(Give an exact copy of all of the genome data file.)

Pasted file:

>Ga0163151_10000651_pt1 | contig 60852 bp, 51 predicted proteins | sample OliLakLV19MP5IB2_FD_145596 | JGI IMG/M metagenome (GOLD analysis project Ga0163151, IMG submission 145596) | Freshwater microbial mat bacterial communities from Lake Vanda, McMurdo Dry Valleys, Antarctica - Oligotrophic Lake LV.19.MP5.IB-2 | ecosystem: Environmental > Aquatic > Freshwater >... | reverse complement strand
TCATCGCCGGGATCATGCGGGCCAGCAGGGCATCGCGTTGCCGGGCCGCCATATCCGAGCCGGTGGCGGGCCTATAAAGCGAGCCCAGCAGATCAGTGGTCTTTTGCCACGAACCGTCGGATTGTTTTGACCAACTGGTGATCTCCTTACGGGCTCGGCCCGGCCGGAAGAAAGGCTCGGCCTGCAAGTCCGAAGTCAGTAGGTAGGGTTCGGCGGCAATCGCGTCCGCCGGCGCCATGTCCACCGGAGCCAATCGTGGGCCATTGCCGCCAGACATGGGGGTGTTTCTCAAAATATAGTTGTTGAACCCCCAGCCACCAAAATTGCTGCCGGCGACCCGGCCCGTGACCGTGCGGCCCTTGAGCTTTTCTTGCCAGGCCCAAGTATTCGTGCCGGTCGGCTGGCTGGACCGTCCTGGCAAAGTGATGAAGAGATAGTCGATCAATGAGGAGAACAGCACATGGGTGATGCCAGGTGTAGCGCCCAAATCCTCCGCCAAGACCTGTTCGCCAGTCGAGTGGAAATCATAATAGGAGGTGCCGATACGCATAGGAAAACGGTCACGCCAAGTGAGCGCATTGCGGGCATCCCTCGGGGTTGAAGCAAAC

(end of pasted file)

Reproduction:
>Ga0163151_10000651_pt1 | contig 60852 bp, 51 predicted proteins | sample OliLakLV19MP5IB2_FD_145596 | JGI IMG/M metagenome (GOLD analysis project Ga0163151, IMG submission 145596) | Freshwater microbial mat bacterial communities from Lake Vanda, McMurdo Dry Valleys, Antarctica - Oligotrophic Lake LV.19.MP5.IB-2 | ecosystem: Environmental > Aquatic > Freshwater >... | reverse complement strand
TCATCGCCGGGATCATGCGGGCCAGCAGGGCATCGCGTTGCCGGGCCGCCATATCCGAGCCGGTGGCGGGCCTATAAAGCGAGCCCAGCAGATCAGTGGTCTTTTGCCACGAACCGTCGGATTGTTTTGACCAACTGGTGATCTCCTTACGGGCTCGGCCCGGCCGGAAGAAAGGCTCGGCCTGCAAGTCCGAAGTCAGTAGGTAGGGTTCGGCGGCAATCGCGTCCGCCGGCGCCATGTCCACCGGAGCCAATCGTGGGCCATTGCCGCCAGACATGGGGGTGTTTCTCAAAATATAGTTGTTGAACCCCCAGCCACCAAAATTGCTGCCGGCGACCCGGCCCGTGACCGTGCGGCCCTTGAGCTTTTCTTGCCAGGCCCAAGTATTCGTGCCGGTCGGCTGGCTGGACCGTCCTGGCAAAGTGATGAAGAGATAGTCGATCAATGAGGAGAACAGCACATGGGTGATGCCAGGTGTAGCGCCCAAATCCTCCGCCAAGACCTGTTCGCCAGTCGAGTGGAAATCATAATAGGAGGTGCCGATACGCATAGGAAAACGGTCACGCCAAGTGAGCGCATTGCGGGCATCCCTCGGGGTTGAAGCAAAC